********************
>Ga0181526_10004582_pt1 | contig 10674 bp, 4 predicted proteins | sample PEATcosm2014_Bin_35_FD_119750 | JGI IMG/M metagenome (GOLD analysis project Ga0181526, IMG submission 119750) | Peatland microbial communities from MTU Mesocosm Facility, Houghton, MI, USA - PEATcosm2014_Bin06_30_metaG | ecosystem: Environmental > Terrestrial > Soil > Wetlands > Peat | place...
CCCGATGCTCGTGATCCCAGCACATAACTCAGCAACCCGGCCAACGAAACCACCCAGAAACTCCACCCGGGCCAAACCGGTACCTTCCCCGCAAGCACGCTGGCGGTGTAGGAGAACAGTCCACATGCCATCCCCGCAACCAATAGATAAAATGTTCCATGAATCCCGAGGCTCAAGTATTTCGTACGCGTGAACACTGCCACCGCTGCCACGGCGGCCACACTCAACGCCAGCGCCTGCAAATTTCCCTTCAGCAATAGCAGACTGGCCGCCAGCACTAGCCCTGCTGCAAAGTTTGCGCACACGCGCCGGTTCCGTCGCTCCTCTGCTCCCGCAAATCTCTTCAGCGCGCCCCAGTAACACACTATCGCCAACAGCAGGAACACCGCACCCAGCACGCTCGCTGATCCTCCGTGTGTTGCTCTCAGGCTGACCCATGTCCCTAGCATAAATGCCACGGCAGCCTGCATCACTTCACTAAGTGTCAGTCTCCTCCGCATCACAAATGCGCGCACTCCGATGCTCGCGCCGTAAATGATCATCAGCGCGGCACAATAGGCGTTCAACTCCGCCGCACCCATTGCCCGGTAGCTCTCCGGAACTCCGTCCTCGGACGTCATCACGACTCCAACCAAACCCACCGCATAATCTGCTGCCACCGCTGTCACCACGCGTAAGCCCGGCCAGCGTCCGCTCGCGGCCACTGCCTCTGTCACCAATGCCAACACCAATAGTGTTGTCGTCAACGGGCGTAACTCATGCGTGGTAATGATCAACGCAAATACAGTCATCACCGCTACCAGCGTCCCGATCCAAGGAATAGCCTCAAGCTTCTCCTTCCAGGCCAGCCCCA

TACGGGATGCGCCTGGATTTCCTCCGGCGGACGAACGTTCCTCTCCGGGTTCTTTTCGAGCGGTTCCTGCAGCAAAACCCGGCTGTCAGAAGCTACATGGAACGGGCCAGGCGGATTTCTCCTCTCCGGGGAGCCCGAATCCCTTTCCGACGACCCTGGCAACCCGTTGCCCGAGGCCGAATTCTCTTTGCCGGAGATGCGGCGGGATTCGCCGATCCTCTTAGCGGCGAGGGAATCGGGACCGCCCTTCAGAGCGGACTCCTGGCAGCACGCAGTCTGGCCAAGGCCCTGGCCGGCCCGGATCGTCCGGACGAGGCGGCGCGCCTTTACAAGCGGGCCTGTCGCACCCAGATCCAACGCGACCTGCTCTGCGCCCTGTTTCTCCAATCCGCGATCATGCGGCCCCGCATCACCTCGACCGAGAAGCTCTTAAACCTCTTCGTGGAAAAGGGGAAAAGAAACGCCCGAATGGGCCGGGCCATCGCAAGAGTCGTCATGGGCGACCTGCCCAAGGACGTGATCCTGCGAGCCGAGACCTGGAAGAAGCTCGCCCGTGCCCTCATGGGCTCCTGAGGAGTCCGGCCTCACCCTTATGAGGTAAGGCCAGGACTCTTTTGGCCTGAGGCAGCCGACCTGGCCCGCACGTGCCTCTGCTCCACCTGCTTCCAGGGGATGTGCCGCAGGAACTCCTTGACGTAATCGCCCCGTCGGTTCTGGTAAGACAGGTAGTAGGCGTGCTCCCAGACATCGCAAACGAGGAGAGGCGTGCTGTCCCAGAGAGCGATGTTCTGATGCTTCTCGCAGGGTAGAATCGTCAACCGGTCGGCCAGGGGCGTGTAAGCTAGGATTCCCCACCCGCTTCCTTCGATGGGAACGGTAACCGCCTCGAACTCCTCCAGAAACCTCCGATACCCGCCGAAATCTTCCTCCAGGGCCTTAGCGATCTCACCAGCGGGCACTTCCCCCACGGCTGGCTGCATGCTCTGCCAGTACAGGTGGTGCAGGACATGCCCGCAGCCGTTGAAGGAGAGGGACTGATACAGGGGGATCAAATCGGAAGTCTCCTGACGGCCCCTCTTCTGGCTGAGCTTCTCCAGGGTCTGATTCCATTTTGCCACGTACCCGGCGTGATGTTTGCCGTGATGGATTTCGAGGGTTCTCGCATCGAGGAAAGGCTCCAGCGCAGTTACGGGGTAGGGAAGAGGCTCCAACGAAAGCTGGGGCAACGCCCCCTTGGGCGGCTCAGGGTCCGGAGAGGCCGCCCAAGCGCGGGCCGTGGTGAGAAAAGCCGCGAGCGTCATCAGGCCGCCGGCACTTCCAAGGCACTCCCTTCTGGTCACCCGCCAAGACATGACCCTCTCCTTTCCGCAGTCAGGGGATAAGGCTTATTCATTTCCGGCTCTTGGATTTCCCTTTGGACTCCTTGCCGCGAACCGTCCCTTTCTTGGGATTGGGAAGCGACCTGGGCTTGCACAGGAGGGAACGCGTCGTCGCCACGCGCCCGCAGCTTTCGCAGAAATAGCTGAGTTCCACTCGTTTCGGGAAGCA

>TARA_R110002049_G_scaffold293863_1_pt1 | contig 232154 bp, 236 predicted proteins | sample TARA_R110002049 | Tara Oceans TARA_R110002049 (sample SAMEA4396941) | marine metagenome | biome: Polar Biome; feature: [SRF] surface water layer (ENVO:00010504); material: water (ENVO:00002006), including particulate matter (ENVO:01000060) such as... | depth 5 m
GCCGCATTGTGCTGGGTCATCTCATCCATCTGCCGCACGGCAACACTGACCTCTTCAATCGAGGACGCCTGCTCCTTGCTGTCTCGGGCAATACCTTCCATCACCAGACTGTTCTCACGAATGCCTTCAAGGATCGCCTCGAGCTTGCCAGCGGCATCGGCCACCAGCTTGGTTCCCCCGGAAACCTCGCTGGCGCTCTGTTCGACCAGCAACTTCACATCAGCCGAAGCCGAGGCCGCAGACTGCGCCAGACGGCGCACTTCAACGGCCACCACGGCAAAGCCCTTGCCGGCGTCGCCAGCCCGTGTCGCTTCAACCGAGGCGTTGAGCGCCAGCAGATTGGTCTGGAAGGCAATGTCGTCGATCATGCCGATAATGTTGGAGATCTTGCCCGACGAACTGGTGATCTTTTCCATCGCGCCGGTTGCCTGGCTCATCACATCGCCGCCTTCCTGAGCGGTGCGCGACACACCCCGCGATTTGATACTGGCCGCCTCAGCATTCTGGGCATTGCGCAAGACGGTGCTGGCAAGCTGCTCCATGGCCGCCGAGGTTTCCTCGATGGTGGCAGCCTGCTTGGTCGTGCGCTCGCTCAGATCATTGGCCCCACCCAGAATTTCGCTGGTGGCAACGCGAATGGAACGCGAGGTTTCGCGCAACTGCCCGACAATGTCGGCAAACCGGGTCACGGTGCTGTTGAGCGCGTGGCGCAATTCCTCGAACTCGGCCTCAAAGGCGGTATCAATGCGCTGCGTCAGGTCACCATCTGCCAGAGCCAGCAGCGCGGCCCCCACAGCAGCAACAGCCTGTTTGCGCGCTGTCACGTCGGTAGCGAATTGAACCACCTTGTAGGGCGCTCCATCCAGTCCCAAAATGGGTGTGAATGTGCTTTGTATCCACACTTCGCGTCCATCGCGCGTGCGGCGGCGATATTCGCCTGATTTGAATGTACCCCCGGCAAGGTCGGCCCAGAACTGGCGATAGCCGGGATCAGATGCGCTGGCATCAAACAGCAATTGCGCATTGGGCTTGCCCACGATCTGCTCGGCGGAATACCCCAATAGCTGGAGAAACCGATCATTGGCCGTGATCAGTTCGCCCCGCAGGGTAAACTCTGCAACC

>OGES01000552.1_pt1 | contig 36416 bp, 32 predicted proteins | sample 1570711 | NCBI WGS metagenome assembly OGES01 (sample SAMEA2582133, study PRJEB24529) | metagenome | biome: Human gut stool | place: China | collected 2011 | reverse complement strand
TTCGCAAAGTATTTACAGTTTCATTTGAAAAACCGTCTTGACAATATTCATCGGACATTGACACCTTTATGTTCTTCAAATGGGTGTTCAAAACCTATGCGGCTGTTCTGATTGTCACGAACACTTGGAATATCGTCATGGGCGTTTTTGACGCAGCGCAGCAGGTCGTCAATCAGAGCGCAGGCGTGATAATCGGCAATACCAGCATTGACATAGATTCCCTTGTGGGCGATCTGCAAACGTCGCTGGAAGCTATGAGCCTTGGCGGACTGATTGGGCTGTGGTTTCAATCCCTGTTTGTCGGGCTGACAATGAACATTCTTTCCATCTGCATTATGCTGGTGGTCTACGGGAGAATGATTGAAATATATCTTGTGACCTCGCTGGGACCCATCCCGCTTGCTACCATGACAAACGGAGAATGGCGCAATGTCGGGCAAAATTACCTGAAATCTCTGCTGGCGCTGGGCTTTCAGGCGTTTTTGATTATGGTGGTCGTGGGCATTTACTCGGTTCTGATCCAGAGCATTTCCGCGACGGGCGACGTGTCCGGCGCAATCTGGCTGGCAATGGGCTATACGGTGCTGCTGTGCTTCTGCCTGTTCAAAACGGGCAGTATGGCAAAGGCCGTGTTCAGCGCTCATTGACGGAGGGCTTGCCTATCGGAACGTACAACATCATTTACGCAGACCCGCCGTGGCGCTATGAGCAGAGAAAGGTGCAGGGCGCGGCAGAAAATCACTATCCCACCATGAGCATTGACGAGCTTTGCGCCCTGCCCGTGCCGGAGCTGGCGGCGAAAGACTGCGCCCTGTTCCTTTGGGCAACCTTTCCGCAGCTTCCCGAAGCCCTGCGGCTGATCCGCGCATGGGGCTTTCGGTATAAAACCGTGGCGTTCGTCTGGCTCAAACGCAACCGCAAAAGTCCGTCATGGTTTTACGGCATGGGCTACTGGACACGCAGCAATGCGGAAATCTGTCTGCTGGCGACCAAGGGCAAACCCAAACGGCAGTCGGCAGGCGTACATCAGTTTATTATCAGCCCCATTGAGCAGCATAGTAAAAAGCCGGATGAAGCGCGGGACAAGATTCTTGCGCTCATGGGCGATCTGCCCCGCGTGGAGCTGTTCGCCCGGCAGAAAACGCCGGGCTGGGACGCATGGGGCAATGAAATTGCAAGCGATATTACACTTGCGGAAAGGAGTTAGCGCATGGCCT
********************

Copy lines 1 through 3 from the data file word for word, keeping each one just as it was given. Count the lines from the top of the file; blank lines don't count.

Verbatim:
>Ga0181526_10004582_pt1 | contig 10674 bp, 4 predicted proteins | sample PEATcosm2014_Bin_35_FD_119750 | JGI IMG/M metagenome (GOLD analysis project Ga0181526, IMG submission 119750) | Peatland microbial communities from MTU Mesocosm Facility, Houghton, MI, USA - PEATcosm2014_Bin06_30_metaG | ecosystem: Environmental > Terrestrial > Soil > Wetlands > Peat | place...
CCCGATGCTCGTGATCCCAGCACATAACTCAGCAACCCGGCCAACGAAACCACCCAGAAACTCCACCCGGGCCAAACCGGTACCTTCCCCGCAAGCACGCTGGCGGTGTAGGAGAACAGTCCACATGCCATCCCCGCAACCAATAGATAAAATGTTCCATGAATCCCGAGGCTCAAGTATTTCGTACGCGTGAACACTGCCACCGCTGCCACGGCGGCCACACTCAACGCCAGCGCCTGCAAATTTCCCTTCAGCAATAGCAGACTGGCCGCCAGCACTAGCCCTGCTGCAAAGTTTGCGCACACGCGCCGGTTCCGTCGCTCCTCTGCTCCCGCAAATCTCTTCAGCGCGCCCCAGTAACACACTATCGCCAACAGCAGGAACACCGCACCCAGCACGCTCGCTGATCCTCCGTGTGTTGCTCTCAGGCTGACCCATGTCCCTAGCATAAATGCCACGGCAGCCTGCATCACTTCACTAAGTGTCAGTCTCCTCCGCATCACAAATGCGCGCACTCCGATGCTCGCGCCGTAAATGATCATCAGCGCGGCACAATAGGCGTTCAACTCCGCCGCACCCATTGCCCGGTAGCTCTCCGGAACTCCGTCCTCGGACGTCATCACGACTCCAACCAAACCCACCGCATAATCTGCTGCCACCGCTGTCACCACGCGTAAGCCCGGCCAGCGTCCGCTCGCGGCCACTGCCTCTGTCACCAATGCCAACACCAATAGTGTTGTCGTCAACGGGCGTAACTCATGCGTGGTAATGATCAACGCAAATACAGTCATCACCGCTACCAGCGTCCCGATCCAAGGAATAGCCTCAAGCTTCTCCTTCCAGGCCAGCCCCA

TACGGGATGCGCCTGGATTTCCTCCGGCGGACGAACGTTCCTCTCCGGGTTCTTTTCGAGCGGTTCCTGCAGCAAAACCCGGCTGTCAGAAGCTACATGGAACGGGCCAGGCGGATTTCTCCTCTCCGGGGAGCCCGAATCCCTTTCCGACGACCCTGGCAACCCGTTGCCCGAGGCCGAATTCTCTTTGCCGGAGATGCGGCGGGATTCGCCGATCCTCTTAGCGGCGAGGGAATCGGGACCGCCCTTCAGAGCGGACTCCTGGCAGCACGCAGTCTGGCCAAGGCCCTGGCCGGCCCGGATCGTCCGGACGAGGCGGCGCGCCTTTACAAGCGGGCCTGTCGCACCCAGATCCAACGCGACCTGCTCTGCGCCCTGTTTCTCCAATCCGCGATCATGCGGCCCCGCATCACCTCGACCGAGAAGCTCTTAAACCTCTTCGTGGAAAAGGGGAAAAGAAACGCCCGAATGGGCCGGGCCATCGCAAGAGTCGTCATGGGCGACCTGCCCAAGGACGTGATCCTGCGAGCCGAGACCTGGAAGAAGCTCGCCCGTGCCCTCATGGGCTCCTGAGGAGTCCGGCCTCACCCTTATGAGGTAAGGCCAGGACTCTTTTGGCCTGAGGCAGCCGACCTGGCCCGCACGTGCCTCTGCTCCACCTGCTTCCAGGGGATGTGCCGCAGGAACTCCTTGACGTAATCGCCCCGTCGGTTCTGGTAAGACAGGTAGTAGGCGTGCTCCCAGACATCGCAAACGAGGAGAGGCGTGCTGTCCCAGAGAGCGATGTTCTGATGCTTCTCGCAGGGTAGAATCGTCAACCGGTCGGCCAGGGGCGTGTAAGCTAGGATTCCCCACCCGCTTCCTTCGATGGGAACGGTAACCGCCTCGAACTCCTCCAGAAACCTCCGATACCCGCCGAAATCTTCCTCCAGGGCCTTAGCGATCTCACCAGCGGGCACTTCCCCCACGGCTGGCTGCATGCTCTGCCAGTACAGGTGGTGCAGGACATGCCCGCAGCCGTTGAAGGAGAGGGACTGATACAGGGGGATCAAATCGGAAGTCTCCTGACGGCCCCTCTTCTGGCTGAGCTTCTCCAGGGTCTGATTCCATTTTGCCACGTACCCGGCGTGATGTTTGCCGTGATGGATTTCGAGGGTTCTCGCATCGAGGAAAGGCTCCAGCGCAGTTACGGGGTAGGGAAGAGGCTCCAACGAAAGCTGGGGCAACGCCCCCTTGGGCGGCTCAGGGTCCGGAGAGGCCGCCCAAGCGCGGGCCGTGGTGAGAAAAGCCGCGAGCGTCATCAGGCCGCCGGCACTTCCAAGGCACTCCCTTCTGGTCACCCGCCAAGACATGACCCTCTCCTTTCCGCAGTCAGGGGATAAGGCTTATTCATTTCCGGCTCTTGGATTTCCCTTTGGACTCCTTGCCGCGAACCGTCCCTTTCTTGGGATTGGGAAGCGACCTGGGCTTGCACAGGAGGGAACGCGTCGTCGCCACGCGCCCGCAGCTTTCGCAGAAATAGCTGAGTTCCACTCGTTTCGGGAAGCA